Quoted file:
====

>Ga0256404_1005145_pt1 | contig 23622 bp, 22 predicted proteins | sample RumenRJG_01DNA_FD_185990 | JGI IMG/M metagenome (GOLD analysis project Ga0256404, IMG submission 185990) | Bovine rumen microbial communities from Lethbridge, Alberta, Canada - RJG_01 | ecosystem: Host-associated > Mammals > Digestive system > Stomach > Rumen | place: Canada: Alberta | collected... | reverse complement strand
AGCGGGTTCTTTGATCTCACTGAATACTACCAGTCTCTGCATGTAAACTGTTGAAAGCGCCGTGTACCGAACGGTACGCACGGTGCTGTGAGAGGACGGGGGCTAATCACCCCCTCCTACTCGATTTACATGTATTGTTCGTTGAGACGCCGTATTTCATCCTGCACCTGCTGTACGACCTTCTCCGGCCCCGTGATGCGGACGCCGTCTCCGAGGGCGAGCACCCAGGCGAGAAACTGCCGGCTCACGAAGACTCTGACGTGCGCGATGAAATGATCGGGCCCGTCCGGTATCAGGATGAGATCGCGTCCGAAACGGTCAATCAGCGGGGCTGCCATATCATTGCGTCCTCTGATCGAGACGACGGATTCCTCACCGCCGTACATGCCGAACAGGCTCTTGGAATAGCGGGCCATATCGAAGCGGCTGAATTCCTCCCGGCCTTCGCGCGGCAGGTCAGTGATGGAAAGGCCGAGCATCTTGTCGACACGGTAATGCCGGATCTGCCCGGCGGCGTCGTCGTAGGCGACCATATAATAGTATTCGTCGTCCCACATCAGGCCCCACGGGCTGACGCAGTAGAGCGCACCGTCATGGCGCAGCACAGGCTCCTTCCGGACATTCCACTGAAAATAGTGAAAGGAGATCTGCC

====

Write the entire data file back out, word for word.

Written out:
>Ga0256404_1005145_pt1 | contig 23622 bp, 22 predicted proteins | sample RumenRJG_01DNA_FD_185990 | JGI IMG/M metagenome (GOLD analysis project Ga0256404, IMG submission 185990) | Bovine rumen microbial communities from Lethbridge, Alberta, Canada - RJG_01 | ecosystem: Host-associated > Mammals > Digestive system > Stomach > Rumen | place: Canada: Alberta | collected... | reverse complement strand
AGCGGGTTCTTTGATCTCACTGAATACTACCAGTCTCTGCATGTAAACTGTTGAAAGCGCCGTGTACCGAACGGTACGCACGGTGCTGTGAGAGGACGGGGGCTAATCACCCCCTCCTACTCGATTTACATGTATTGTTCGTTGAGACGCCGTATTTCATCCTGCACCTGCTGTACGACCTTCTCCGGCCCCGTGATGCGGACGCCGTCTCCGAGGGCGAGCACCCAGGCGAGAAACTGCCGGCTCACGAAGACTCTGACGTGCGCGATGAAATGATCGGGCCCGTCCGGTATCAGGATGAGATCGCGTCCGAAACGGTCAATCAGCGGGGCTGCCATATCATTGCGTCCTCTGATCGAGACGACGGATTCCTCACCGCCGTACATGCCGAACAGGCTCTTGGAATAGCGGGCCATATCGAAGCGGCTGAATTCCTCCCGGCCTTCGCGCGGCAGGTCAGTGATGGAAAGGCCGAGCATCTTGTCGACACGGTAATGCCGGATCTGCCCGGCGGCGTCGTCGTAGGCGACCATATAATAGTATTCGTCGTCCCACATCAGGCCCCACGGGCTGACGCAGTAGAGCGCACCGTCATGGCGCAGCACAGGCTCCTTCCGGACATTCCACTGAAAATAGTGAAAGGAGATCTGCC